FOREIGN COUNSEL IN NIGERIAN ARBITRATIONS: HOW FAR CAN THEY GO?1Arbitration and Dispute Resolution14th November, 2016.Introduction:The scope of foreign counsel’s involvement in Nigerian seated arbitrations has been a subject of interestto the arbitral community in recent times. Apart from scholarly discussions2 on this issue, an eminentarbitral tribunal and the Nigerian Court of Appeal had ruled in separate cases that a person who is notqualified as a legal practitioner in Nigeria may not represent parties in arbitration proceedings in Nigeria.What are the issues?As a starting point, the legal profession in Nigeria is a regulated one and the Legal Practitioners Act3(LPA) provides for the circumstances in which a person can practice law in Nigeria. Section 24 of the LPAdefines a ‘legal practitioner’ as a person who is entitled to practice as a barrister and solicitor in Nigeria,either generally or for the purpose of any particular office or proceedings. Furthermore, Section 2(1)(a)and (b) of the LPA provides that a person is only entitled to practice as a barrister and solicitor if his/hername is on the roll of the Supreme Court of Nigeria, or he/she is authorized to practice as a barrister bya warrant of the Chief Justice of Nigeria for the purposes of a particular proceeding.The above provisions of the LPA were upheld by the Supreme Court of Nigeria in the celebrated case ofOkafor v. Nweke,4 where the Court pronounced that:1Kolawole Mayomi, Associate Partner Dispute Resolution Department at SPA Ajibade & Co., Lagos Office.See for example, TEMPLARS LP, ‘Domestic Arbitration in Nigeria: Can Foreign Counsel still run the Race?’ DisputeResolution Newsletter (September 2012). OUNSEL-STILL-RUN-THE-RACE.pdf; Mofesomo Tayo-Oyetibo,Dispute Resolution in Nigeria: Representation of Parties to Arbitration Proceedings in Nigeria by Foreign Counsel,available at resolution in nigeria repre accessed on 6thOctober, 2016.3Chapter L11, Laws of the Federation of Nigeria, 2004.4[2007] 10 NWLR (Part 1043) 521, 531.21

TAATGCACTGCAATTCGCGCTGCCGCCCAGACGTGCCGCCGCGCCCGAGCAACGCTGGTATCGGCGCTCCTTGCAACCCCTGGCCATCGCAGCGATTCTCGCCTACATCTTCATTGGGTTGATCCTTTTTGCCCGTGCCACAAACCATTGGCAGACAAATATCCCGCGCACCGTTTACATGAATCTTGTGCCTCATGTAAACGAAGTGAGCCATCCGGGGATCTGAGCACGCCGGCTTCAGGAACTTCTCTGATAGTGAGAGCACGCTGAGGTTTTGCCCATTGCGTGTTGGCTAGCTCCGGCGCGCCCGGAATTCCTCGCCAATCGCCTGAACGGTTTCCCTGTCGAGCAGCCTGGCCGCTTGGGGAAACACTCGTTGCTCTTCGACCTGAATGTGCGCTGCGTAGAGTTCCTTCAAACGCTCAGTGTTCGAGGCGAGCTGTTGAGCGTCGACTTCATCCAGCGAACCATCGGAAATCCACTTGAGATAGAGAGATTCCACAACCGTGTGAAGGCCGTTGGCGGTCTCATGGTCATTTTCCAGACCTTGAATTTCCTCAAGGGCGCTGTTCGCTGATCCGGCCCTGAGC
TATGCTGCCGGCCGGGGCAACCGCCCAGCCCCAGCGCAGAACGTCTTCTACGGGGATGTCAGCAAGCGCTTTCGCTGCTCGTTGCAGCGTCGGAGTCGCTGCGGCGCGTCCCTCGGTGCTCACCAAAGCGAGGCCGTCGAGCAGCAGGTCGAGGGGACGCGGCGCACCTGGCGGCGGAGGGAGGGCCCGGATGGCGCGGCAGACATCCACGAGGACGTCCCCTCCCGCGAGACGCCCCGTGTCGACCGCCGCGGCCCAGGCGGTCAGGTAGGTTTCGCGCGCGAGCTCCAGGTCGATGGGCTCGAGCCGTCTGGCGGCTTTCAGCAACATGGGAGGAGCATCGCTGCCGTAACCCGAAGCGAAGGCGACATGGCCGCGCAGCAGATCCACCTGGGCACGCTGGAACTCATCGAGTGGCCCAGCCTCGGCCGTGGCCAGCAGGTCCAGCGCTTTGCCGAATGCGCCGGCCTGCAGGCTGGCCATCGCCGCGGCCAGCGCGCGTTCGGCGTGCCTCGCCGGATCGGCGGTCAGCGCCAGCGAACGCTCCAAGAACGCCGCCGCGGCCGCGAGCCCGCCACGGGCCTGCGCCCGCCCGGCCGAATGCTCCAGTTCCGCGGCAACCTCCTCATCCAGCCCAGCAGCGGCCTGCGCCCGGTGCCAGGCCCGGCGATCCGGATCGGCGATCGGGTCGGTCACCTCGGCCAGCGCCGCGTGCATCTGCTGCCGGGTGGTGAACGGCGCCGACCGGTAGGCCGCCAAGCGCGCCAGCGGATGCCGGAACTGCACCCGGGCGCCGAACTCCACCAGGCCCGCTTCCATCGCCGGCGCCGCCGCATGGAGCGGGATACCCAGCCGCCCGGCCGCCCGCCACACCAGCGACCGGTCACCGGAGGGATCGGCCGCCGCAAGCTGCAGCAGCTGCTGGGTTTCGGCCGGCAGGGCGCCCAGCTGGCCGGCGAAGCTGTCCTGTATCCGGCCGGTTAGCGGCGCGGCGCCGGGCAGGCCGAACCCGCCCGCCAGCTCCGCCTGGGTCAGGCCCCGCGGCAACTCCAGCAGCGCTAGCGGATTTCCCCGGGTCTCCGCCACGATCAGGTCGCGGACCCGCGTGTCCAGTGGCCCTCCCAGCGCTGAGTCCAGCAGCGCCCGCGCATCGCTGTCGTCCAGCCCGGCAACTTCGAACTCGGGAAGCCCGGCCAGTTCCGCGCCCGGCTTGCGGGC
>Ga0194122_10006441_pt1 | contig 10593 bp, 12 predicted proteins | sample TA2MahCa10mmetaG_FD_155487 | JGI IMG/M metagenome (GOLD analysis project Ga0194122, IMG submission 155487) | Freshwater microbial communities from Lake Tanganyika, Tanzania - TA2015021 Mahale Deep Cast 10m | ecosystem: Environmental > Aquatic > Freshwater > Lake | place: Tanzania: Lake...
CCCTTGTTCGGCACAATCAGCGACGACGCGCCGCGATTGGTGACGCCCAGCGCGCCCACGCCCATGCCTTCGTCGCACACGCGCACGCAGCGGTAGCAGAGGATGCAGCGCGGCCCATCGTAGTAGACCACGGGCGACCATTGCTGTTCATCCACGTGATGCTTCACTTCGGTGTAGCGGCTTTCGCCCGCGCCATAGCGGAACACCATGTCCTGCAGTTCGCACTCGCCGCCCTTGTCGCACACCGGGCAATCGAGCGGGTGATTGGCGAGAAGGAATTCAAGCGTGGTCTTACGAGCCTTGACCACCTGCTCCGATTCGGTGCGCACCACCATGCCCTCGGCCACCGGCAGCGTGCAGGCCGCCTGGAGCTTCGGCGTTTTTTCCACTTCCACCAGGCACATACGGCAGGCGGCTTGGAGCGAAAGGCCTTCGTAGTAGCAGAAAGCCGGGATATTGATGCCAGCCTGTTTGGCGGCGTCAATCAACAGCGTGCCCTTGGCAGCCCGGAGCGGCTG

“For a person to be qualified to practice as a legal practitioner he must have his name in the roll,otherwise he cannot engage in any form of legal practice in Nigeria.”Does the LPA preclude foreign counsel from representing clients in arbitrations seated in Nigeria?Undoubtedly, arbitration is a form of legal practice/proceedings in Nigeria. In Ezenwa v. BestwayElectronic Ltd,5 the Court of Appeal stated that legal proceedings “includes all proceedings authorized orsanctioned by law and brought or instituted in a court or legal tribunal for the acquiring of a right or theenforcement of a remedy.” Meanwhile, the learned authors, Candide-Johnson & Shashore,6 describedarbitration as a procedure where parties agree that disputes between them must be decided in a legallybinding way by one or more impartial persons in a judicial manner on the basis of evidence before them.The primary arbitration statute in Nigeria is the Arbitration and Conciliation Act7 (ACA). It covers bothdomestic as well as international arbitrations seated in Nigeria. The ACA is divided into 3 parts: Part Ideals with domestic arbitrations, Part II deals with conciliation, and Part III with international arbitration.Section 15 (in Part I) provides that all arbitral proceedings shall be conducted in accordance with theprocedure contained in the Arbitration Rules set out in the First Schedule to the ACA. Article 4 of theArbitration Rules deals with representation before arbitral tribunals, and provides that “the parties maybe represented or assisted by legal practitioners of their choice”. By way of background information, wenote that the Arbitration Rules is an adaptation of the 1976 UNCITRAL Arbitration Rules, and that Article4 of the said UNCITRAL Rules similarly provides that “the parties may be represented or assisted bypersons of their choice.” Thus, the only difference between Article 4 of the Nigerian Arbitration Rulesand Article 4 of the 1976 UNCITRAL Rules is the change from the word “persons” to “legal practitioner”.This change of words has however proved to be critical, considering the statutory definition attached to“legal practitioner” under Nigerian law. For instance, Section 18 of the Interpretation Act8 provides thatthe word “legal practitioner” when used in any enactment, has the meaning assigned to it by the LPA.We have already seen that under the LPA, ‟legal practitioner” refers to only persons who are enrolled topractice law in Nigeria. Thus, a literal application of article 4 of the Arbitration Rules means that aperson who is not qualified to practice law in Nigeria will not be permitted to represent any party indomestic arbitration proceedings unless the Chief Justice of Nigeria, upon application by the partyconcerned, grants a warrant to such person to represent the party in that particular proceedings.Indeed, this was a problem that confronted an eminent arbitral tribunal led by a retired English law lordin a Nigerian seated multi-million dollar arbitration between a major oil producing company and theNigerian State oil company. The oil company/claimant was represented by a London magic circle lawfirm, supported by a Nigerian law firm. At the oral hearing, the Respondent’s counsel pointed out thatthe proceedings were a domestic arbitration which was governed by the Arbitration Rules and, relyingon Article 4, objected to the foreign counsel’s conduct of the claimant case as he was not a “legalpractitioner” within the lex arbitri under Nigerian arbitration law. Although the tribunal was displeased5[1999] 8 NWLR (Part 613) 61, 78 para F.Commercial Arbitration Law and International Practice in Nigeria, LexisNexis, 2012, 27.7Chapter A18, Laws of the Federation of Nigeria, 2004.8Chapter I23, Laws of the Federation of Nigeria, 2004.62